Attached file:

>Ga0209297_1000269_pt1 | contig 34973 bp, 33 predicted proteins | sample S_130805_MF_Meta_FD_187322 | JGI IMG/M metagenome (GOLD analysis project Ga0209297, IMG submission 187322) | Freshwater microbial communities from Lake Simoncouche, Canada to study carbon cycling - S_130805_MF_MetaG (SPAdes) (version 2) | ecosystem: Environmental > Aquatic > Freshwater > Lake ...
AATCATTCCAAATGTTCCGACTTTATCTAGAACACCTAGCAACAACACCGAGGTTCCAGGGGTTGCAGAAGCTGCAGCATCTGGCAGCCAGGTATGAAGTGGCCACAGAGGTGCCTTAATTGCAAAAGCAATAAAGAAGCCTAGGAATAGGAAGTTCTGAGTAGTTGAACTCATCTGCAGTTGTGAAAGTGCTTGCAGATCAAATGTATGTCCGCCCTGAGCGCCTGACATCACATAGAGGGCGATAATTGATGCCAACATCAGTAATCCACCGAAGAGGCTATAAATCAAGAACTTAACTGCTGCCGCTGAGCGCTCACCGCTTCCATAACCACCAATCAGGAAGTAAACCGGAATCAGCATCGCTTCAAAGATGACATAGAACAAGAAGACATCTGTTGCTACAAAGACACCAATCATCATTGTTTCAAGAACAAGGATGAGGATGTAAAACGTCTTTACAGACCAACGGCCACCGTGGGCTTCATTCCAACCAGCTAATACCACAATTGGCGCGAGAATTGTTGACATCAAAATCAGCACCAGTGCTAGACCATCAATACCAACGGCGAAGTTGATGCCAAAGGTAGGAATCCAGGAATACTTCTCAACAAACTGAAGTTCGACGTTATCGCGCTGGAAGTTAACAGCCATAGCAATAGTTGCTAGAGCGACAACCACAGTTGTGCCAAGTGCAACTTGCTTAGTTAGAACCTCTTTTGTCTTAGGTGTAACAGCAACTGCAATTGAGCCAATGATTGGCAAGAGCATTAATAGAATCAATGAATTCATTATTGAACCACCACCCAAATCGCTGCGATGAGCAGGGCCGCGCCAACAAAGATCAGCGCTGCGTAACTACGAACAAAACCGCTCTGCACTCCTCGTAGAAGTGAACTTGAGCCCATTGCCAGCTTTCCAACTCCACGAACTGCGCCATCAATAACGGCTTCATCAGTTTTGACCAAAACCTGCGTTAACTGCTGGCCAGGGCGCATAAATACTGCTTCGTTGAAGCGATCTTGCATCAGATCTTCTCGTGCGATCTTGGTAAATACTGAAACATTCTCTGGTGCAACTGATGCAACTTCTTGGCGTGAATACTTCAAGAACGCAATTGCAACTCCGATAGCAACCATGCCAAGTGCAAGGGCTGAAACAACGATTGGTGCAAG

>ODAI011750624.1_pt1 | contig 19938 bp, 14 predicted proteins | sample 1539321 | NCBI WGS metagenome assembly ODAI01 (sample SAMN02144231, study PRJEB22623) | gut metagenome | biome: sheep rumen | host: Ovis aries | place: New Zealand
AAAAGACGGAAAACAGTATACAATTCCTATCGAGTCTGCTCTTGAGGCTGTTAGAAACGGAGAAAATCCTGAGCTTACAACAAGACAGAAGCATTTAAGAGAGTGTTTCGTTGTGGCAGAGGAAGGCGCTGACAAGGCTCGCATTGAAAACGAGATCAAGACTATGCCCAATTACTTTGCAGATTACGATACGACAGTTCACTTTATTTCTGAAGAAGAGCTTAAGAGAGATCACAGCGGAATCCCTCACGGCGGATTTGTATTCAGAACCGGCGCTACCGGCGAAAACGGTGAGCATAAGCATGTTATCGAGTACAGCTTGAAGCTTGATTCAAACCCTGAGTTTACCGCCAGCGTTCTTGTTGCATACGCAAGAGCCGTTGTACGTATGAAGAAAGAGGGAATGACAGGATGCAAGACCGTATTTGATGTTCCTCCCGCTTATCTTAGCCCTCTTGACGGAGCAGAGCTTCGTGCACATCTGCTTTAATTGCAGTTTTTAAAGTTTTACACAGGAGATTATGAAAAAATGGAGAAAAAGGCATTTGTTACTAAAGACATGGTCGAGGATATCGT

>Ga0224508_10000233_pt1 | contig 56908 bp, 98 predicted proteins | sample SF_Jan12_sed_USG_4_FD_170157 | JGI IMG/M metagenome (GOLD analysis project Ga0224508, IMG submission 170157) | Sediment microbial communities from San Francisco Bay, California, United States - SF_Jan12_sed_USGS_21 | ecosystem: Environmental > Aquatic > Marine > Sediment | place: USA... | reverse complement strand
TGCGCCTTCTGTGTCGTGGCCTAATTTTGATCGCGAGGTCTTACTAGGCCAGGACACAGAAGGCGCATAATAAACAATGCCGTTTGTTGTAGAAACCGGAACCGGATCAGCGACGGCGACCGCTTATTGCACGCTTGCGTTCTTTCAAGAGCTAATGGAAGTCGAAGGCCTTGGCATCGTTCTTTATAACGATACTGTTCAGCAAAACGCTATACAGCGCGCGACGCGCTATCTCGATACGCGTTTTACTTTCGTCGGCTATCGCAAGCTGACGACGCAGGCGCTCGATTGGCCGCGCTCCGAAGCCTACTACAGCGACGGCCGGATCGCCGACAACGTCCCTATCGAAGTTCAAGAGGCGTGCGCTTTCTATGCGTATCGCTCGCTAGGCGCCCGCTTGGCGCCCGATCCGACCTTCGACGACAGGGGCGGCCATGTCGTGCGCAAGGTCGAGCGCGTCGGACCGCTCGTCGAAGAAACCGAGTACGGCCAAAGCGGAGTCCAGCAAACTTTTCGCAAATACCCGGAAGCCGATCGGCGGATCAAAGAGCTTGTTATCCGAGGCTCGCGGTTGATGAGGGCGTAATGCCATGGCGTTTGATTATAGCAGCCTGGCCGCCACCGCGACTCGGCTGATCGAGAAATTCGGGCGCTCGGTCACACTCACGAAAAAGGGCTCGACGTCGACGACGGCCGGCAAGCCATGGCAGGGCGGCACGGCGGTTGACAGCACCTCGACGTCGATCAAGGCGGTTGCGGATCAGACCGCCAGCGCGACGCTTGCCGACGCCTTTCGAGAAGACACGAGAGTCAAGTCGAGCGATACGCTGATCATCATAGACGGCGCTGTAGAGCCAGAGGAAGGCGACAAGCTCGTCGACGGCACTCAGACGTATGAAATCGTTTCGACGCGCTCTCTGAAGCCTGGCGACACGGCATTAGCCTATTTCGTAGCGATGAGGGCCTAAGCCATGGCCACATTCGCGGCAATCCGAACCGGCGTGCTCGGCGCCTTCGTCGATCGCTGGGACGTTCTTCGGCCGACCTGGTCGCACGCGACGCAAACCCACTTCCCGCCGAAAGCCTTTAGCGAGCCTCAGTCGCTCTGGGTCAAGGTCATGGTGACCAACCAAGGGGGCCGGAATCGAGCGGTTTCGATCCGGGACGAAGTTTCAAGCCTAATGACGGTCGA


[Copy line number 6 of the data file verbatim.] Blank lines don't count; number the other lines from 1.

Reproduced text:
TGCGCCTTCTGTGTCGTGGCCTAATTTTGATCGCGAGGTCTTACTAGGCCAGGACACAGAAGGCGCATAATAAACAATGCCGTTTGTTGTAGAAACCGGAACCGGATCAGCGACGGCGACCGCTTATTGCACGCTTGCGTTCTTTCAAGAGCTAATGGAAGTCGAAGGCCTTGGCATCGTTCTTTATAACGATACTGTTCAGCAAAACGCTATACAGCGCGCGACGCGCTATCTCGATACGCGTTTTACTTTCGTCGGCTATCGCAAGCTGACGACGCAGGCGCTCGATTGGCCGCGCTCCGAAGCCTACTACAGCGACGGCCGGATCGCCGACAACGTCCCTATCGAAGTTCAAGAGGCGTGCGCTTTCTATGCGTATCGCTCGCTAGGCGCCCGCTTGGCGCCCGATCCGACCTTCGACGACAGGGGCGGCCATGTCGTGCGCAAGGTCGAGCGCGTCGGACCGCTCGTCGAAGAAACCGAGTACGGCCAAAGCGGAGTCCAGCAAACTTTTCGCAAATACCCGGAAGCCGATCGGCGGATCAAAGAGCTTGTTATCCGAGGCTCGCGGTTGATGAGGGCGTAATGCCATGGCGTTTGATTATAGCAGCCTGGCCGCCACCGCGACTCGGCTGATCGAGAAATTCGGGCGCTCGGTCACACTCACGAAAAAGGGCTCGACGTCGACGACGGCCGGCAAGCCATGGCAGGGCGGCACGGCGGTTGACAGCACCTCGACGTCGATCAAGGCGGTTGCGGATCAGACCGCCAGCGCGACGCTTGCCGACGCCTTTCGAGAAGACACGAGAGTCAAGTCGAGCGATACGCTGATCATCATAGACGGCGCTGTAGAGCCAGAGGAAGGCGACAAGCTCGTCGACGGCACTCAGACGTATGAAATCGTTTCGACGCGCTCTCTGAAGCCTGGCGACACGGCATTAGCCTATTTCGTAGCGATGAGGGCCTAAGCCATGGCCACATTCGCGGCAATCCGAACCGGCGTGCTCGGCGCCTTCGTCGATCGCTGGGACGTTCTTCGGCCGACCTGGTCGCACGCGACGCAAACCCACTTCCCGCCGAAAGCCTTTAGCGAGCCTCAGTCGCTCTGGGTCAAGGTCATGGTGACCAACCAAGGGGGCCGGAATCGAGCGGTTTCGATCCGGGACGAAGTTTCAAGCCTAATGACGGTCGA